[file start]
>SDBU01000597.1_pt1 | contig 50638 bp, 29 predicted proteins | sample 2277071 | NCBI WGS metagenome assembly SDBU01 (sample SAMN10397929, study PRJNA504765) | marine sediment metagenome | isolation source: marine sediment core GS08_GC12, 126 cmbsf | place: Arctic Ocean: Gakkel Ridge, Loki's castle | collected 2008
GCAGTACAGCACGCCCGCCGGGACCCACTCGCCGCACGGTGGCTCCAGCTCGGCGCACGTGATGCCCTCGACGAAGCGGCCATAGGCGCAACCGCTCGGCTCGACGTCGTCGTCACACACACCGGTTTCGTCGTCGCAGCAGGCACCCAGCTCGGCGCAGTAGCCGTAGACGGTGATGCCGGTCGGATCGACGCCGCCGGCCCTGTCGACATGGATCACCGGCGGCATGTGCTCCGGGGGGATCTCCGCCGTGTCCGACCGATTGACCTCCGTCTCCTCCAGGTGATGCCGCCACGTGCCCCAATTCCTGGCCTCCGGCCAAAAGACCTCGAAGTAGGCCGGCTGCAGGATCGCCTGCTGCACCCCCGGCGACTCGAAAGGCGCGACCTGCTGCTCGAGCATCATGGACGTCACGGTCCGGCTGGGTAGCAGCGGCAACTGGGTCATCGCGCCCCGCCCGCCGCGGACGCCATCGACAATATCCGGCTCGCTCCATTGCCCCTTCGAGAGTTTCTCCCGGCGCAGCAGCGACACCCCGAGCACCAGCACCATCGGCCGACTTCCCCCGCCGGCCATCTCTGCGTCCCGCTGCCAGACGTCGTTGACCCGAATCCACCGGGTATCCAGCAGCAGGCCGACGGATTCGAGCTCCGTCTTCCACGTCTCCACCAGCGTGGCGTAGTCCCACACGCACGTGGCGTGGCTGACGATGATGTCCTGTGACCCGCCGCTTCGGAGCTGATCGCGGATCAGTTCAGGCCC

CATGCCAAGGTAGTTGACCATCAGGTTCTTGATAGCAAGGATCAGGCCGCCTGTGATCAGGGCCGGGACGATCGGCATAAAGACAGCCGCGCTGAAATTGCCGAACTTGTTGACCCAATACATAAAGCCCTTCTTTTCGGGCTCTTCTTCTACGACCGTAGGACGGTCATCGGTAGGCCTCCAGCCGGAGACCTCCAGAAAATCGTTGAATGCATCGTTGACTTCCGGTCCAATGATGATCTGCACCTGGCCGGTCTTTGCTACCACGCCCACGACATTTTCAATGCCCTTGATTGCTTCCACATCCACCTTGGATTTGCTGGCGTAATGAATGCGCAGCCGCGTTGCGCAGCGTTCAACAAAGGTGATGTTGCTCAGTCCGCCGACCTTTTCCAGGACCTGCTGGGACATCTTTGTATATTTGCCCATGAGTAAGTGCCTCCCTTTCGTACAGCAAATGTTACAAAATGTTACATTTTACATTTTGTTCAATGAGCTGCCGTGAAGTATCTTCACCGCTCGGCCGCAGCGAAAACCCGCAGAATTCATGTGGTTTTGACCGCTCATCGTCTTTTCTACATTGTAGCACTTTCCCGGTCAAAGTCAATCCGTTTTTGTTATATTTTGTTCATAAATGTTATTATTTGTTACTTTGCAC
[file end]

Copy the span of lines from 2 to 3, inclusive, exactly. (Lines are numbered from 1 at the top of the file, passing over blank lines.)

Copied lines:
GCAGTACAGCACGCCCGCCGGGACCCACTCGCCGCACGGTGGCTCCAGCTCGGCGCACGTGATGCCCTCGACGAAGCGGCCATAGGCGCAACCGCTCGGCTCGACGTCGTCGTCACACACACCGGTTTCGTCGTCGCAGCAGGCACCCAGCTCGGCGCAGTAGCCGTAGACGGTGATGCCGGTCGGATCGACGCCGCCGGCCCTGTCGACATGGATCACCGGCGGCATGTGCTCCGGGGGGATCTCCGCCGTGTCCGACCGATTGACCTCCGTCTCCTCCAGGTGATGCCGCCACGTGCCCCAATTCCTGGCCTCCGGCCAAAAGACCTCGAAGTAGGCCGGCTGCAGGATCGCCTGCTGCACCCCCGGCGACTCGAAAGGCGCGACCTGCTGCTCGAGCATCATGGACGTCACGGTCCGGCTGGGTAGCAGCGGCAACTGGGTCATCGCGCCCCGCCCGCCGCGGACGCCATCGACAATATCCGGCTCGCTCCATTGCCCCTTCGAGAGTTTCTCCCGGCGCAGCAGCGACACCCCGAGCACCAGCACCATCGGCCGACTTCCCCCGCCGGCCATCTCTGCGTCCCGCTGCCAGACGTCGTTGACCCGAATCCACCGGGTATCCAGCAGCAGGCCGACGGATTCGAGCTCCGTCTTCCACGTCTCCACCAGCGTGGCGTAGTCCCACACGCACGTGGCGTGGCTGACGATGATGTCCTGTGACCCGCCGCTTCGGAGCTGATCGCGGATCAGTTCAGGCCC

CATGCCAAGGTAGTTGACCATCAGGTTCTTGATAGCAAGGATCAGGCCGCCTGTGATCAGGGCCGGGACGATCGGCATAAAGACAGCCGCGCTGAAATTGCCGAACTTGTTGACCCAATACATAAAGCCCTTCTTTTCGGGCTCTTCTTCTACGACCGTAGGACGGTCATCGGTAGGCCTCCAGCCGGAGACCTCCAGAAAATCGTTGAATGCATCGTTGACTTCCGGTCCAATGATGATCTGCACCTGGCCGGTCTTTGCTACCACGCCCACGACATTTTCAATGCCCTTGATTGCTTCCACATCCACCTTGGATTTGCTGGCGTAATGAATGCGCAGCCGCGTTGCGCAGCGTTCAACAAAGGTGATGTTGCTCAGTCCGCCGACCTTTTCCAGGACCTGCTGGGACATCTTTGTATATTTGCCCATGAGTAAGTGCCTCCCTTTCGTACAGCAAATGTTACAAAATGTTACATTTTACATTTTGTTCAATGAGCTGCCGTGAAGTATCTTCACCGCTCGGCCGCAGCGAAAACCCGCAGAATTCATGTGGTTTTGACCGCTCATCGTCTTTTCTACATTGTAGCACTTTCCCGGTCAAAGTCAATCCGTTTTTGTTATATTTTGTTCATAAATGTTATTATTTGTTACTTTGCAC